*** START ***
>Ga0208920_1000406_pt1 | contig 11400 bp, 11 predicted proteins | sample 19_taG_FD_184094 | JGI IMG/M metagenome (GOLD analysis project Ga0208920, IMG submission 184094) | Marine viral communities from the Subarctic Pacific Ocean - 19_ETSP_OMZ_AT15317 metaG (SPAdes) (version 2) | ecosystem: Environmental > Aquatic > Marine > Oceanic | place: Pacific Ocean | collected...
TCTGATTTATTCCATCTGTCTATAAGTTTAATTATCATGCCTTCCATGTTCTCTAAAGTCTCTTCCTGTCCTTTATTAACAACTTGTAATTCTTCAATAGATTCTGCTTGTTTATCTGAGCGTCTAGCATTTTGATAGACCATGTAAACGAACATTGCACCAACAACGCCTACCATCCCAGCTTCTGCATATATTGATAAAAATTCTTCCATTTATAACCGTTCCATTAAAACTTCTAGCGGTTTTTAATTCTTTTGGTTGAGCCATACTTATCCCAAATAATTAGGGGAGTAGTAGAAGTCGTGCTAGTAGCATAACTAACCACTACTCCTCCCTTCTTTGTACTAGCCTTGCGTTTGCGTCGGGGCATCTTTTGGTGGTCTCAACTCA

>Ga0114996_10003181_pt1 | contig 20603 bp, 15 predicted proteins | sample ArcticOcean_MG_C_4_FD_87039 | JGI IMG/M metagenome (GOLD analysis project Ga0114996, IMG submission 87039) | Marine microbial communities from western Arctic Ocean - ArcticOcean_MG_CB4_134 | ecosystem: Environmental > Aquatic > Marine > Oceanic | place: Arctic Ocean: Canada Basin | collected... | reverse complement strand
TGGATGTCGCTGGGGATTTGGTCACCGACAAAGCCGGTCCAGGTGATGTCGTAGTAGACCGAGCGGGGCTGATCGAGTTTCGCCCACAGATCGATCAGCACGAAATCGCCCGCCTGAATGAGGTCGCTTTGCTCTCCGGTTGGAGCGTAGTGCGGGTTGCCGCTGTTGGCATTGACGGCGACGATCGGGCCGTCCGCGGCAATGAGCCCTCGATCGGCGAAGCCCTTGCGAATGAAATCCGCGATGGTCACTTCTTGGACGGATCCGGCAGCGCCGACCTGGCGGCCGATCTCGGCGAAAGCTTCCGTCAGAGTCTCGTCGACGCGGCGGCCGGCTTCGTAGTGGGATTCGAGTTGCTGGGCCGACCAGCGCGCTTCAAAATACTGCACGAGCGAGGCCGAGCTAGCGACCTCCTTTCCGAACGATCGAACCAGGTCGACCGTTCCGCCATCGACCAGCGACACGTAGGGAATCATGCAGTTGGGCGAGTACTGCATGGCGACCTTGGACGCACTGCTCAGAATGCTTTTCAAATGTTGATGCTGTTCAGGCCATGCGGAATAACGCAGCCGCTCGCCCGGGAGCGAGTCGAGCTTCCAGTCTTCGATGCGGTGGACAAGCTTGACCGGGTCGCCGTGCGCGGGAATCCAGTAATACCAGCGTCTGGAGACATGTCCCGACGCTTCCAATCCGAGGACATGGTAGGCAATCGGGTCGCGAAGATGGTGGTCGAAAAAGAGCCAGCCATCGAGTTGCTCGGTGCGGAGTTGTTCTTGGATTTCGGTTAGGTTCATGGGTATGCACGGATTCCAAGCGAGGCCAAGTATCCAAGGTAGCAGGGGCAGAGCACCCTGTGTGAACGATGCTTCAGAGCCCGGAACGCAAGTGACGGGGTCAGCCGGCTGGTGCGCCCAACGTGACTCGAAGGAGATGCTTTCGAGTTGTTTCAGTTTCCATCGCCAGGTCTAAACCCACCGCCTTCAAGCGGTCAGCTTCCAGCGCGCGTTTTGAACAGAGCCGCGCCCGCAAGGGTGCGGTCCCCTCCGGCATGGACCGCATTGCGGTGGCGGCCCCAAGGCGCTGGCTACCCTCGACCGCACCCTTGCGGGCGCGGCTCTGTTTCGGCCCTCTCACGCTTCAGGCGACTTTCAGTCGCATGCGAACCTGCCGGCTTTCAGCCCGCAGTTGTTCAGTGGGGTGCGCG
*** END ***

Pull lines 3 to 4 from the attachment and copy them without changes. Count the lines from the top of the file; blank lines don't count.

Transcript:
>Ga0114996_10003181_pt1 | contig 20603 bp, 15 predicted proteins | sample ArcticOcean_MG_C_4_FD_87039 | JGI IMG/M metagenome (GOLD analysis project Ga0114996, IMG submission 87039) | Marine microbial communities from western Arctic Ocean - ArcticOcean_MG_CB4_134 | ecosystem: Environmental > Aquatic > Marine > Oceanic | place: Arctic Ocean: Canada Basin | collected... | reverse complement strand
TGGATGTCGCTGGGGATTTGGTCACCGACAAAGCCGGTCCAGGTGATGTCGTAGTAGACCGAGCGGGGCTGATCGAGTTTCGCCCACAGATCGATCAGCACGAAATCGCCCGCCTGAATGAGGTCGCTTTGCTCTCCGGTTGGAGCGTAGTGCGGGTTGCCGCTGTTGGCATTGACGGCGACGATCGGGCCGTCCGCGGCAATGAGCCCTCGATCGGCGAAGCCCTTGCGAATGAAATCCGCGATGGTCACTTCTTGGACGGATCCGGCAGCGCCGACCTGGCGGCCGATCTCGGCGAAAGCTTCCGTCAGAGTCTCGTCGACGCGGCGGCCGGCTTCGTAGTGGGATTCGAGTTGCTGGGCCGACCAGCGCGCTTCAAAATACTGCACGAGCGAGGCCGAGCTAGCGACCTCCTTTCCGAACGATCGAACCAGGTCGACCGTTCCGCCATCGACCAGCGACACGTAGGGAATCATGCAGTTGGGCGAGTACTGCATGGCGACCTTGGACGCACTGCTCAGAATGCTTTTCAAATGTTGATGCTGTTCAGGCCATGCGGAATAACGCAGCCGCTCGCCCGGGAGCGAGTCGAGCTTCCAGTCTTCGATGCGGTGGACAAGCTTGACCGGGTCGCCGTGCGCGGGAATCCAGTAATACCAGCGTCTGGAGACATGTCCCGACGCTTCCAATCCGAGGACATGGTAGGCAATCGGGTCGCGAAGATGGTGGTCGAAAAAGAGCCAGCCATCGAGTTGCTCGGTGCGGAGTTGTTCTTGGATTTCGGTTAGGTTCATGGGTATGCACGGATTCCAAGCGAGGCCAAGTATCCAAGGTAGCAGGGGCAGAGCACCCTGTGTGAACGATGCTTCAGAGCCCGGAACGCAAGTGACGGGGTCAGCCGGCTGGTGCGCCCAACGTGACTCGAAGGAGATGCTTTCGAGTTGTTTCAGTTTCCATCGCCAGGTCTAAACCCACCGCCTTCAAGCGGTCAGCTTCCAGCGCGCGTTTTGAACAGAGCCGCGCCCGCAAGGGTGCGGTCCCCTCCGGCATGGACCGCATTGCGGTGGCGGCCCCAAGGCGCTGGCTACCCTCGACCGCACCCTTGCGGGCGCGGCTCTGTTTCGGCCCTCTCACGCTTCAGGCGACTTTCAGTCGCATGCGAACCTGCCGGCTTTCAGCCCGCAGTTGTTCAGTGGGGTGCGCG